Gravitational and space biology of plants:
Cucumber (Cucumis sativus L.) plants develop a peg to remove the seed coat at the early stage of seedling growth. It is formed on the lower side of the transition zone between the hypocotyl and root when the seedling is oriented in a horizontal position. Our spaceflight experiments demonstrated that unilateral placement of the peg occurred due to a suppression of peg formation on the upper side of the transition zone. The suppression was caused by a decrease of endogenous auxin (plant hormone) on the upper transition zone following gravisensing. We recently clarified that re-localization of CsPIN1 depends on gravity and results in the decrease of auxin on the upper side, by comparing under microgravity and 1g centrifugation conditions in the KIBO experimental module of the International Space Station (ISS).
Elongating organs of plants show a helical growth movement known as circumnutation. This movement helps plant organs find suitable environmental cues. Our studies suggested that circumnutation was tightly related with gravitropic response in morning glory, rice, peas, and Arabidopsis plants. We are currently investigating the molecular mechanisms of circumnutation and did spaceflight experiments on the ISS for verifying the graviresponse-dependent circumnutational movement.
Plant survival and productivity depend on the capacity of roots to acquire water and nutrients from the soil. Roots show positive hydrotropism in response to moisture gradients, which is believed to contribute to plant water acquisition. However, gravitropism interferes with hydrotropism in some plant species such as cucumber and peas. Our spaceflight experiments showed that cucumber roots were able to display remarkable hydrotropic response in microgravity. In further experiments on the ISS, we successfully differentiated hydrotropism from gravitropism in cucumber roots and found that a change in the localization of the CsPIN5 protein due to moisture gradients was responsible for auxin redistribution and thereby induction of hydrotropic response.
Molecular and genetic studies on hydrotropism in roots:
We have identified MIZU-KUSSEI1 (MIZ1) and MIZ2 as essential genes for hydrotropism in Arabidopsis roots; the former encodes a protein of unknown molecular function, and the latter encodes an ARF-GEF (GNOM) involved in vesicle trafficking. Because both mutants are defective in hydrotropism but not in gravitropism, these mutations might affect a molecular mechanism unique to hydrotropism. Light and ABA independently regulate MIZ1 expression, which influences the ultimate hydrotropic response. In addition, MIZ1 overexpression results in an enhancement of hydrotropism. Furthermore, we demonstrated that hydrotropism plays an important role in root system development in soil and contributes to drought avoidance, which results in a greater yield and plant survival under water-limited conditions. These results imply that MIZ1 overexpression can be used for improving plant productivity in arid areas. Recently, we clarified MIZ1 acts specifically in elongation zone cortical cells. In addition, we reveled that both sensing moisture gradients and hydrotropic bending occur in the transition and elongation zones, which is distinct to those of gravitropism, by cellular destruction using laser-ablation systems with microscopy. We are currently pursuing these studies to identify the molecular functions of MIZ1 and MIZ2 proteins, as well as to reveal novel regulatory mechanisms in root hydrotropism.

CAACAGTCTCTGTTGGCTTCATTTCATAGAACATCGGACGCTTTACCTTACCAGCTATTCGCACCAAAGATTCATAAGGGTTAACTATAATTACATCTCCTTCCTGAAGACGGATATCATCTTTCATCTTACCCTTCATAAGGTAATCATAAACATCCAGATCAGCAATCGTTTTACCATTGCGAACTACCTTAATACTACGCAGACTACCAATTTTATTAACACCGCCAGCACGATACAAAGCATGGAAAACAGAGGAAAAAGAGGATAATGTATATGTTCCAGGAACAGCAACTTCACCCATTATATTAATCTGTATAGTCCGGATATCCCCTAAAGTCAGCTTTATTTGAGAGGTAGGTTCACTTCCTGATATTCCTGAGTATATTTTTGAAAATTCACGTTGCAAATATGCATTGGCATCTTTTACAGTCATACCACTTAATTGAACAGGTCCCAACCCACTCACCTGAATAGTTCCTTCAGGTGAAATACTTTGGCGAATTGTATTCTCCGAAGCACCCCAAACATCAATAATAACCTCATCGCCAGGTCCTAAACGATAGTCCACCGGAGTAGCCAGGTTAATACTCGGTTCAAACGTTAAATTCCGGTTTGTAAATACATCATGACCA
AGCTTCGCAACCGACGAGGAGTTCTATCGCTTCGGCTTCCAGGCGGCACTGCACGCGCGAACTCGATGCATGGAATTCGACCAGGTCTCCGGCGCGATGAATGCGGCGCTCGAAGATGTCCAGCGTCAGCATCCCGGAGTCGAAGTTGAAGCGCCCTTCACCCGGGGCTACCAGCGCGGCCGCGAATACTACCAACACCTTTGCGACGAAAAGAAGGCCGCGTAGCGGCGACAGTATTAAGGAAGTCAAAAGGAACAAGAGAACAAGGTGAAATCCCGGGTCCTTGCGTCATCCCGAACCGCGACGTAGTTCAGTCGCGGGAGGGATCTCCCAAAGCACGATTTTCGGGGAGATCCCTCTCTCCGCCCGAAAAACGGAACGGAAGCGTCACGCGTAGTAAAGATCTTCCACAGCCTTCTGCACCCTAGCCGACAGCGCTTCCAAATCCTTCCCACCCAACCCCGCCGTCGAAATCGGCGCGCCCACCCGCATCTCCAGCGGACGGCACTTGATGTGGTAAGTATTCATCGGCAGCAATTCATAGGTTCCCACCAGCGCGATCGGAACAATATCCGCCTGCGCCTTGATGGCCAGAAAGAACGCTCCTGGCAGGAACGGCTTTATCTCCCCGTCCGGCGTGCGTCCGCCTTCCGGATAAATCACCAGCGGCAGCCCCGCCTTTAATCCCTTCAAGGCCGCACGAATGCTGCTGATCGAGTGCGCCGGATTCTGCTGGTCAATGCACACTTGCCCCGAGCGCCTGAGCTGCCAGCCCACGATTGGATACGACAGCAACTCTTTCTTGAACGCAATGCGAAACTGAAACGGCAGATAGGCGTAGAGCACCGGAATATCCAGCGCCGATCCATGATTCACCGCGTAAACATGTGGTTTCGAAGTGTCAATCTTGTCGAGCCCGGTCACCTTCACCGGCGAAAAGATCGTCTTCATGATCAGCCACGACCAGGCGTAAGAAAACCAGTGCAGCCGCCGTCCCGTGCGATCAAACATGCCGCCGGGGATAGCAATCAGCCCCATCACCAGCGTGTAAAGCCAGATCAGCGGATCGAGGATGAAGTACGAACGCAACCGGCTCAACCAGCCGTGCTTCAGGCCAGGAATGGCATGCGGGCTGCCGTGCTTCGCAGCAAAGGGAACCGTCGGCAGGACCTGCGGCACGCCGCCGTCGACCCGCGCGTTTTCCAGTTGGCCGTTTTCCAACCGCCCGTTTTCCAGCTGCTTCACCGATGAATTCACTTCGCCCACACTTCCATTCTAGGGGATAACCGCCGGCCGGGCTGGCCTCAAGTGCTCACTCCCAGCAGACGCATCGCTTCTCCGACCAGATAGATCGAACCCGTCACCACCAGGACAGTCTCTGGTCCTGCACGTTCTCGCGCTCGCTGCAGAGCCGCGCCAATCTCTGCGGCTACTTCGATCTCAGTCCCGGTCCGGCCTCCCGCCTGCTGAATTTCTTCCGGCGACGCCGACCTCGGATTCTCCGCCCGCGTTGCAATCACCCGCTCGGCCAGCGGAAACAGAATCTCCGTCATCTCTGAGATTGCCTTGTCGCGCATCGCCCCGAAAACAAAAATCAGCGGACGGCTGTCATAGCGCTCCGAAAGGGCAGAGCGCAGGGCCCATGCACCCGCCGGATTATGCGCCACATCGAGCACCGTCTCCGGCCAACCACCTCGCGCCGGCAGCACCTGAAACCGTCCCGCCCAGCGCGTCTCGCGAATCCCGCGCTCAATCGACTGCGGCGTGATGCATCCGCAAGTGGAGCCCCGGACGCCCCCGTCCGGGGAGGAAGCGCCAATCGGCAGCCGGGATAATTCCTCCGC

Sex expression of flowers in cucurbits:
Sex expression in cucumber (Cucumis sativus L.) plants is genetically controlled by the F and M genes. Similarly, it is controlled by the A and G genes in melon plants (Cucumis melo L.). These genes interact to produce four different sex phenotypes: gynoecious (M-F-) (A-gg), monoecious (M-ff) (A-G-), hermaphroditic (mmF-) (aagg), and andromonoecious (mmff) (aaG-). The gynoecious type produces only female flowers, whereas the monoecious type produces both male and female flowers on the same plant. The hermaphroditic type produces bisexual flowers with both staminate and pistillate organs, while the andromonoecious type produces bisexual and male flowers on the same plant. Sex expression in both cucumber and melon plants is primarily controlled by the plant hormone ethylene. Thus, the mechanism of sex expression might be similar or even identical in cucumber and melon plants. Recently, the F and M genes were shown to encode ACC synthase, which catalyzes the production of the ethylene precursor 1-aminocyclopropane-1-carboxylic acid (ACC) from S-adenosyl methionine (SAM). Based on the proposed model, we are now attempting to understand the regulatory mechanisms of sex expression that are developmentally or environmentally altered.